During the early hours of December 24, 1888, a man toppled into the Hôtel-Dieu, a hospital in Arles, France. He was severely wounded and hallucinating. His blood dripped onto the floor as he was rushed through the halls of the hospital. A police officer followed, handing the man’s severed ear to Dr. Félix Rey, a young intern from the University of Montpellier. The ear belonged to Vincent van Gogh. He had sliced it off in a frustrated fury that night.
After 15 days under the care of Dr. Rey, van Gogh returned home. In January of 1889, he painted “Portrait of Dr. Felix Rey.” I came across this painting on a visit to The State Pushkin Museum of Fine Arts in Moscow. At the time, I wasn’t fluent in post-impressionist art. The piece’s colourful, patterned background was unfamiliar, and the pointillistic technique caught my eye—drawing me in with its organized laxity and clashing palette.
Despite van Gogh’s mastery of visual art, he was also a passionate writer. He shared his personal struggles, his small triumphs, and his deepest secrets in over 2,000 letters. Most were addressed to his brother Theo—the only family member the artist was not estranged from. A recurring character in his tales was Dr. Rey—van Gogh admired and credited much of his mental health healing to him.
On February 3, 1889, van Gogh wrote to his brother revealing that there was a vocal and visual presence in his mind. He said, “I feel so weak with all that. Especially when my physical powers return. But I’ve already told Rey that at the slightest serious symptom I’d come back and then subject myself to the alienist doctors of Aix or to himself.”
In the same letter, the artist shared that he was dependent on his work as a means to distract him and keep him “in order.” He made a promise to his brother by writing, “Our ambition has sunk so low. So let’s work very calmly, look after ourselves as much as we can and not wear ourselves out in sterile efforts at reciprocal generosity.” Van Gogh spent the rest of that year in a mental hospital in Saint-Rémy-de-Provence.
Despite his mental state, van Gogh was immensely productive at the psychiatric facility. That year, he painted over 150 paintings—including one of his most famous works: “The Starry Night.” He worked in the courtyard and the clinic organized a room to be used as a studio. His healing, however, was not linear. In certain manic episodes, van Gogh ate his oil paints.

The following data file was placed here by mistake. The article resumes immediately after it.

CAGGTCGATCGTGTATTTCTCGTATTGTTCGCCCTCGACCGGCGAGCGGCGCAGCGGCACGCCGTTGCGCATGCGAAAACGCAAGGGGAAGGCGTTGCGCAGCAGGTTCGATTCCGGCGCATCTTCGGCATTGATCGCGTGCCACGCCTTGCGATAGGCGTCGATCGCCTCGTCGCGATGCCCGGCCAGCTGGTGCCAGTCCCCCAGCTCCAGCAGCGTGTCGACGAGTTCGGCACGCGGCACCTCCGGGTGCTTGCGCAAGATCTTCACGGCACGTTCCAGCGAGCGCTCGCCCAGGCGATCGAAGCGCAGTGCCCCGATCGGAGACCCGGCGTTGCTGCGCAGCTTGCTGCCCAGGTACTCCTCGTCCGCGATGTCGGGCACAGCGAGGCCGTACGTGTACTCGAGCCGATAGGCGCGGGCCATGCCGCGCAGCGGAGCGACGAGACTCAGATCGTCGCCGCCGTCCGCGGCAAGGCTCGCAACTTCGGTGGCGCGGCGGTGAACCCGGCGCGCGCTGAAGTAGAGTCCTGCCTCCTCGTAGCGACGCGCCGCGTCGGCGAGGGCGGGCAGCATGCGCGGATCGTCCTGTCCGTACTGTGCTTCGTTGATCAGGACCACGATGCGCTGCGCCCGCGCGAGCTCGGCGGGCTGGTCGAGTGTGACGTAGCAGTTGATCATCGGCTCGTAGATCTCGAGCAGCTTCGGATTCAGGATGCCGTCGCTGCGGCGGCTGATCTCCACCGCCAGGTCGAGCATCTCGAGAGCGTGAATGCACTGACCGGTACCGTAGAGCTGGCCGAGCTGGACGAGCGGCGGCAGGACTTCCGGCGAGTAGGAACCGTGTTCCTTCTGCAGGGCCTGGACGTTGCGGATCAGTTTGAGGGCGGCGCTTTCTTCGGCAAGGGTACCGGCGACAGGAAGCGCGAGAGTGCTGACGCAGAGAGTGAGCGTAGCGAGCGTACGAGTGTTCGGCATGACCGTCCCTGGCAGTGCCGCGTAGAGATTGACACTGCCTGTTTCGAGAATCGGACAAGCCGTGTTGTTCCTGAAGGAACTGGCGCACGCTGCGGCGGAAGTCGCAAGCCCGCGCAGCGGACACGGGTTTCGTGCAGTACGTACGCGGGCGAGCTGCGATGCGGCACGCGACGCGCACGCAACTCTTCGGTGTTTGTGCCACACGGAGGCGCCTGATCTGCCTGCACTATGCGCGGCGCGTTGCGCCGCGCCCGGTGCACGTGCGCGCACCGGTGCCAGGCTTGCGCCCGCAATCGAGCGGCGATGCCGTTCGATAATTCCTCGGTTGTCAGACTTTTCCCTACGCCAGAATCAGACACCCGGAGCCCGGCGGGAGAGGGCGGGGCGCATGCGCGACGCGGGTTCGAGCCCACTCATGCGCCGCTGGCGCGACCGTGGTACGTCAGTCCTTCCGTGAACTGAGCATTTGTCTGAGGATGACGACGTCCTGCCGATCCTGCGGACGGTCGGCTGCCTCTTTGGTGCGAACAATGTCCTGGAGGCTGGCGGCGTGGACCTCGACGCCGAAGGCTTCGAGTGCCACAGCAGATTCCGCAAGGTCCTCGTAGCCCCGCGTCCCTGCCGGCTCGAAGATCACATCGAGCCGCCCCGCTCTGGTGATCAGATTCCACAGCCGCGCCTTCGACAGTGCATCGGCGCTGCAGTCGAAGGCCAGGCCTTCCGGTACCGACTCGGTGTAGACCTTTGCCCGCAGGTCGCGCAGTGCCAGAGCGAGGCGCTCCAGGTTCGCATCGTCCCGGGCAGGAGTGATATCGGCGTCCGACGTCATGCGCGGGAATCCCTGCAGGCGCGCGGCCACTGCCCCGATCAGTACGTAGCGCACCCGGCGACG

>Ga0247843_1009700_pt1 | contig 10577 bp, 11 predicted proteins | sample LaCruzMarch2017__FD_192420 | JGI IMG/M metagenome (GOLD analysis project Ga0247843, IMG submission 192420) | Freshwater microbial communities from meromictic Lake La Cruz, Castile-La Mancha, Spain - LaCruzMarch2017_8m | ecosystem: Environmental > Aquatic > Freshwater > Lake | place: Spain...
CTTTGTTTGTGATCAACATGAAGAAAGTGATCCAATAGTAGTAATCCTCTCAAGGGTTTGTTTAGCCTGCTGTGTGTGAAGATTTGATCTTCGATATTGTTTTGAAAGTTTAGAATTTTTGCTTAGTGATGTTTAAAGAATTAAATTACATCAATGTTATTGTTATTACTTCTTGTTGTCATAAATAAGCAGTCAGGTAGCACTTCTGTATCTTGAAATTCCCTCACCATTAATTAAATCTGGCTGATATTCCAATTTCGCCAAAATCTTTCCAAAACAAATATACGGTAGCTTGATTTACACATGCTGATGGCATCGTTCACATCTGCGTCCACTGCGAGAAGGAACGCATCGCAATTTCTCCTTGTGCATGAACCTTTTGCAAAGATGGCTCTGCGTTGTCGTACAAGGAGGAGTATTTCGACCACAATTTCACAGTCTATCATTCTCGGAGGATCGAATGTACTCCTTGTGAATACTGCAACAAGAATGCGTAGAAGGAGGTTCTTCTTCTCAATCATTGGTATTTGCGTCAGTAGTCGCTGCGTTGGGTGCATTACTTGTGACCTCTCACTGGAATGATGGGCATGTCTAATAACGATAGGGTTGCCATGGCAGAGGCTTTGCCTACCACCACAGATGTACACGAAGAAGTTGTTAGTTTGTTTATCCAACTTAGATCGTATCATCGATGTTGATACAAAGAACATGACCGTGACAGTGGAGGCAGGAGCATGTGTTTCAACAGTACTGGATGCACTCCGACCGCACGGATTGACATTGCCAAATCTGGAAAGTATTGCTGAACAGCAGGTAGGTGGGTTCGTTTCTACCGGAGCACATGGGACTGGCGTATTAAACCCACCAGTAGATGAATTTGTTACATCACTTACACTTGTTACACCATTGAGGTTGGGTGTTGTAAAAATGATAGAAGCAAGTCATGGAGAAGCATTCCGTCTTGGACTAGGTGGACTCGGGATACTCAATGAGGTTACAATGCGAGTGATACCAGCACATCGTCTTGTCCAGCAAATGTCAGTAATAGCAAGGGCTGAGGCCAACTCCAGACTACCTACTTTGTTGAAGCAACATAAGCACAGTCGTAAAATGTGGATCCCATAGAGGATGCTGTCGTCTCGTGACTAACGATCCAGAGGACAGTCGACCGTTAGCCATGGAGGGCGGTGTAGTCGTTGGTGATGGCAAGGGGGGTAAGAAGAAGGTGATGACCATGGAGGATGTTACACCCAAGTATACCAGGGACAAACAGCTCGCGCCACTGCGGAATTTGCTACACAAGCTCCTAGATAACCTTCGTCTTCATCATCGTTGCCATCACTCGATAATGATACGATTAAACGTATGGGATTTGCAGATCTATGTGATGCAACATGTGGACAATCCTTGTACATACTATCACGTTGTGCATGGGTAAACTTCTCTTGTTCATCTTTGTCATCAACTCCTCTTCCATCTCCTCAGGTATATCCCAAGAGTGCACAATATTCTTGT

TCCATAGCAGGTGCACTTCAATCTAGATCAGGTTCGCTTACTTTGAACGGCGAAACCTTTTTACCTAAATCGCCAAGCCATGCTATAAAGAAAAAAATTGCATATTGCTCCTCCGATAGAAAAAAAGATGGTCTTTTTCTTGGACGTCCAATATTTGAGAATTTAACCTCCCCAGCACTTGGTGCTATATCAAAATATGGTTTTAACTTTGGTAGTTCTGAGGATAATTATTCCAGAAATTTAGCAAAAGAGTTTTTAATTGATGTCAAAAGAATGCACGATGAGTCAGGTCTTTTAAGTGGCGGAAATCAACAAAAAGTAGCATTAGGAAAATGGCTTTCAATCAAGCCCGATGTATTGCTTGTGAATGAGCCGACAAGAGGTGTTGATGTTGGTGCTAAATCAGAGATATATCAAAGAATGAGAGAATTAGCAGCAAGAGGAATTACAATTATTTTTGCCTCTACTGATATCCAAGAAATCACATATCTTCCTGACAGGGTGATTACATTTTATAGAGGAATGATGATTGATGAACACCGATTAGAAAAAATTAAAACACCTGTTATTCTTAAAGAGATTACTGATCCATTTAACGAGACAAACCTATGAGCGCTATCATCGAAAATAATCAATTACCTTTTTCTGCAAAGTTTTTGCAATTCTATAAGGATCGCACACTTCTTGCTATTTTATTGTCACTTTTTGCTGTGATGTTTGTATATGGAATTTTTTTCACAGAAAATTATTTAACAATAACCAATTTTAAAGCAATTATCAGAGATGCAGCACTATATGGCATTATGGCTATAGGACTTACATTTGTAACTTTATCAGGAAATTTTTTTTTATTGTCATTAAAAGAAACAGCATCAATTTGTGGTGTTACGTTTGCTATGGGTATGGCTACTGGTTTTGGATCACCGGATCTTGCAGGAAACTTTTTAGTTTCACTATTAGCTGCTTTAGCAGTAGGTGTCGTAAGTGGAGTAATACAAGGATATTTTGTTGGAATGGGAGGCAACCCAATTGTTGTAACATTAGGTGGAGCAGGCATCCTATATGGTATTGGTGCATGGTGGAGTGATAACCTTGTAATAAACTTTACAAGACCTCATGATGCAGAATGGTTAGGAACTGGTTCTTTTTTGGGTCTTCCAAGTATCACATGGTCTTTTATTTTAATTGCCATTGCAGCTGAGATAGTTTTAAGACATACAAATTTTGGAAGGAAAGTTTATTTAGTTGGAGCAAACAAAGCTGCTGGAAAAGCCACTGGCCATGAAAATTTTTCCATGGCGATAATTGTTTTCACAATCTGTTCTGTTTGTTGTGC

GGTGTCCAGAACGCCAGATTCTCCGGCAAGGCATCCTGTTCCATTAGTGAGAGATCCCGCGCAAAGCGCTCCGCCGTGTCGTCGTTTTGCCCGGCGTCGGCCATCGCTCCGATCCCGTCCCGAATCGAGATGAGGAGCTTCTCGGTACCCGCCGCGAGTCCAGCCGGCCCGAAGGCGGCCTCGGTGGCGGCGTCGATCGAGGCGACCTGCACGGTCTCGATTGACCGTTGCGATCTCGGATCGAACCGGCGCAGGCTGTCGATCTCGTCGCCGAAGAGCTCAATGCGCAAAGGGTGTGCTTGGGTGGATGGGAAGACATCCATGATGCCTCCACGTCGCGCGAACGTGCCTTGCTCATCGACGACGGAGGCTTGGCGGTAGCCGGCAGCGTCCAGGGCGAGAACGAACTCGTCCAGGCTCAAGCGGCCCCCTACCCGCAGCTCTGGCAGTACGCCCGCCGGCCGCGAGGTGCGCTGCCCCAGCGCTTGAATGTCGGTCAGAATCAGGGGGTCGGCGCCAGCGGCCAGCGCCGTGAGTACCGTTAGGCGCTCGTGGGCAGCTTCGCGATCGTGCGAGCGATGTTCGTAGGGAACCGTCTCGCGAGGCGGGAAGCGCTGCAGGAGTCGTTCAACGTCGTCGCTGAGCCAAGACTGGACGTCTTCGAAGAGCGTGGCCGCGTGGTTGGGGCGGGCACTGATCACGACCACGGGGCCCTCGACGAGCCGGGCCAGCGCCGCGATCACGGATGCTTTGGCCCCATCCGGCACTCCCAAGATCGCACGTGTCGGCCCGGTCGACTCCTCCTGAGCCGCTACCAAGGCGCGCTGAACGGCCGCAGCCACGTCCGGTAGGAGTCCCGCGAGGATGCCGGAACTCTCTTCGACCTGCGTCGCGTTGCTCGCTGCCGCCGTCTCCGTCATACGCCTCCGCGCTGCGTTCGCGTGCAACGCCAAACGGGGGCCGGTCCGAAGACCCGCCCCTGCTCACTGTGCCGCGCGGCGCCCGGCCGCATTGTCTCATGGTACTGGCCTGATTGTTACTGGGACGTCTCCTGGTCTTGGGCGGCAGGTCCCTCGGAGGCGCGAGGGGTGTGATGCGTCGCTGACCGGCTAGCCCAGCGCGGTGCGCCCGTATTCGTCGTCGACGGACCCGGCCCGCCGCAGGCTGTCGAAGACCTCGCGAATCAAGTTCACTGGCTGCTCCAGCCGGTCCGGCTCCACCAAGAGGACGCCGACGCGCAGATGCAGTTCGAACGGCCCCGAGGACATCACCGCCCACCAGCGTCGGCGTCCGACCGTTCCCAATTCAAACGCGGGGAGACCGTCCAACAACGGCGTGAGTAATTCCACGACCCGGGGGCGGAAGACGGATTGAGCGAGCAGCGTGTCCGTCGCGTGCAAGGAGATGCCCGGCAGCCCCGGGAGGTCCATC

During the week of May 31, 1889, van Gogh wrote to Theo, “As for me, my health is good, and as for the head it will, let’s hope, be a matter of time and patience.” While van Gogh was at Saint-Rémy-de-Provence, Theo married Johanna Bonger. They welcomed their son, Vincent Willem van Gogh—named after the child’s uncle—in January of 1890.
Van Gogh sent his sister-in-law and newborn nephew a painting titled “Almond Blossom.” In a letter to his mother on February 19, 1890, van Gogh described the painting as “large branches of white almond blossom against a blue sky.” The blooming iconography served as the bulbs through which the artist stayed connected with his nephew from the hospital.
Losing his battle with mental illness, van Gogh committed suicide on July 29 of the same year.
As an admirer of van Gogh’s art, I am conflicted by how I appreciate his work. Van Gogh was a talented, ingenious artist, who we often acknowledge as “the one who cut his ear off.” But to me, he will remain the epitome of post-impressionist art, and a man who communicated his personal struggles far better than I ever will. He was honest, both in work and in word. His paintings, and his character, deserve to be looked at through a new lens—one without the bias of his struggle but through the admiration of his skill.
The art and personal stories of van Gogh have been studied extensively in attempts to diagnose the artist’s ailments. Van Gogh himself struggled to describe them and attributed his mental state to alcohol, coffee, tobacco, and poor food—all a result of spending his brother’s allowances on art supplies. Van Gogh wondered what his work would look like if he wasn’t affected by mental illness. In one of his last letters, he wrote, “If I could have worked without this accursed disease, what things I might have done.”
Editor-in-Chief (Volume 48 & 49) | firstname.lastname@example.org — Liz is completing a double major in Chemistry and Art History. She previously served as Features Editor for Volume 47, and Editor-in-Chief for Volume 48. Liz is extremely excited to have spent her time as an undergrad at The Medium, and can’t wait to inspire others and be inspired in her final year at UTM. When she’s not studying, working, writing, or editing countless articles, you can find her singing Motown hits at her piano, going on long walks by the lake, or listening to music. You can connect with Liz on her website, Instagram, or LinkedIn.